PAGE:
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Looking Skyward

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Posted July 10, 2011 by James Day in Editorial
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Let’s get this out of the way upfront; there has never been a genuinely bad Legend of Zelda game. While the likes of The Adventures of Link, Majora’s Mask and The Wind Waker may have divided opinions, they were all of the same high quality that you’d expect from Nintendo and enjoyable for those in the right mindset.

With that said, I didn’t much care for the last home console Zelda, Twilight Princess. Again, it’s by no means bad and is far better than 90% of games on the market. But as a lifelong series fan I was ready for something different, something that wasn’t simply another 3D Zelda.

Could the next entry in the series, Skyward Sword, provide that spark of originality and reinvigorate The Legend of Zelda?

The Sky’s the Limit

From the footage and developer discussion we’ve witnessed so far, Skyward Sword is showing some early signs that it won’t be just another run of the mill Zelda. The setting is a radical departure, being based not in the traditional land of Hyrule but a sky kingdom. Director Eiji Aonuma compared Link and Zelda’s situation to being in high school, a concept that’s pretty foreign to the series. Zelda herself isn’t even a princess this time around.

Nintendo confirmed early on that the game would make use of the Motionplus peripheral that adds one-to-one motion tracking for the Wii remote. Hopefully, this will finally make good on the promise of dynamic Wii-mote sword fighting (as opposed to Twilight Princess’ bolted on waggle controls) and the underutilised peripheral as a whole. Other types of new motion controlled weaponry have also been displayed like the mechanical flying beetle that can reach places that Link can’t.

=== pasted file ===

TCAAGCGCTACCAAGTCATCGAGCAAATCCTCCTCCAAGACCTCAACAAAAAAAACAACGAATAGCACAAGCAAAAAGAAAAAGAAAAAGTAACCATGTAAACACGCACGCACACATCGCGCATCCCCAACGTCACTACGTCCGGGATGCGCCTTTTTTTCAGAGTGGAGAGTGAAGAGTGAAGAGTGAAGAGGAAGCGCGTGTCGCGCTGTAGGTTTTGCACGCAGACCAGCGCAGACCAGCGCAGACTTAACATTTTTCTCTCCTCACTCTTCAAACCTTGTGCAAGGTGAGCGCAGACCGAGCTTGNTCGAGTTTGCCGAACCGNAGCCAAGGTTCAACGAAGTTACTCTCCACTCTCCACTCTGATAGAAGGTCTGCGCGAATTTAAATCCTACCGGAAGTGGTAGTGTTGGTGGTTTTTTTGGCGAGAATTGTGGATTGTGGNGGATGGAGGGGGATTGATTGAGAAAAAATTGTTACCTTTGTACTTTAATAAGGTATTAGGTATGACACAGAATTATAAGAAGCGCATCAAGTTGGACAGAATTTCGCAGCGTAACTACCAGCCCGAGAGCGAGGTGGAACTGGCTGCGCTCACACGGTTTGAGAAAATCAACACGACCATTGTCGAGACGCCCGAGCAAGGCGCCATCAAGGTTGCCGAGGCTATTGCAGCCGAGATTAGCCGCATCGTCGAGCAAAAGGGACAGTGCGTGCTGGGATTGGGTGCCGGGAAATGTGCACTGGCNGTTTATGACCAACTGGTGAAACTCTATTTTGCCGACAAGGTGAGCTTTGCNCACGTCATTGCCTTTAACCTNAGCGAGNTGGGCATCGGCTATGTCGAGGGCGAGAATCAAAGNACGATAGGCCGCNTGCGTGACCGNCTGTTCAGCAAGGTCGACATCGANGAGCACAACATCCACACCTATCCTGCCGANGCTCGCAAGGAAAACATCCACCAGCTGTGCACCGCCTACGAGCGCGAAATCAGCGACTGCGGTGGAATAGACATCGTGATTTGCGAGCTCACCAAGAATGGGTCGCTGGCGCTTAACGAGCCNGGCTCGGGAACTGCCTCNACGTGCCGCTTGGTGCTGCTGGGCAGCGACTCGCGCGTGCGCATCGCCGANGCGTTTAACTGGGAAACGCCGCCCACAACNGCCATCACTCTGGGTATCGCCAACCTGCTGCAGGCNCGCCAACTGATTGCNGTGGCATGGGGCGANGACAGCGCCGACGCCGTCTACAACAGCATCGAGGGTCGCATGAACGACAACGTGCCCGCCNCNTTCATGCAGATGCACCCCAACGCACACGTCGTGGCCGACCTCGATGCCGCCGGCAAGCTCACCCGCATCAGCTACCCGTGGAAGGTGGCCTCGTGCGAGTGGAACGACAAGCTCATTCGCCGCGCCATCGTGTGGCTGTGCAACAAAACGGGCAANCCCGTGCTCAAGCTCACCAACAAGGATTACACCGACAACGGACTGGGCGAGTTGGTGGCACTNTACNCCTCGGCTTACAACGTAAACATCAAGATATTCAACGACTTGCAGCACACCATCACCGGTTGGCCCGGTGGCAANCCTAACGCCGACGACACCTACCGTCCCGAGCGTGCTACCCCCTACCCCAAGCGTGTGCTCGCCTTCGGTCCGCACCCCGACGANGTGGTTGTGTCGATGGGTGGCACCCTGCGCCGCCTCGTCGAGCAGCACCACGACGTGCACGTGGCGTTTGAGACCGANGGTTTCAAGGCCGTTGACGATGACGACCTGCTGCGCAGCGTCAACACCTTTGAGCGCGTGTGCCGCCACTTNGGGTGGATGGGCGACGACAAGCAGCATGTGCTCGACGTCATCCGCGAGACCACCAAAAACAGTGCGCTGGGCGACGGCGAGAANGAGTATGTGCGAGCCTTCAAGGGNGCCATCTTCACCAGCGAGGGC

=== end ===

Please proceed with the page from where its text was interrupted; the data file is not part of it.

However, if Motionplus is to be more than just a wrist ache-inducing gimmick Aonuma and company will have to provide many new and intuitive uses for it in-game. Hardly any developers besides Nintendo have managed to do so up to now.

Though the likes of Majora’s Mask and The Wind Waker presented interesting twists on the formula, the 3D Zelda games have retained the same basic structure established in Ocarina of Time and beyond. It’s about time that Nintendo started thinking outside of the box in this particular area.

The puzzle and monster-filled dungeons lie at the core of the Zelda experience and I wouldn’t want them removed. However, wouldn’t it be great if Nintendo could weave them organically into an engaging character-driven story? If the series could free itself from making the player go from dungeon to dungeon collecting MacGuffins it could allow for some radically divergent story telling. Speaking of which…

Tying Together the Legend

Ocarina of Time was on the cutting-edge of cinematic storytelling. While its plot wasn’t exactly complex it was well-paced, expertly told and had several standout moments and twists. Despite telling several unique tales since then, story is another area in which the Zelda series has fallen behind the times.

As always, there’s a lot Nintendo could do, especially if they take my advice and get a bit more flexible with the game’s overall structure. As someone who loves discovering and theorising about the continuity between the different games in the series though, my one story wish would be to see the Zelda lore brought to the forefront.

I’d love to see a major event in the back story shown to us, much like the way Ocarina of Time fleshed out the series’ origin story told by A Link to the Past.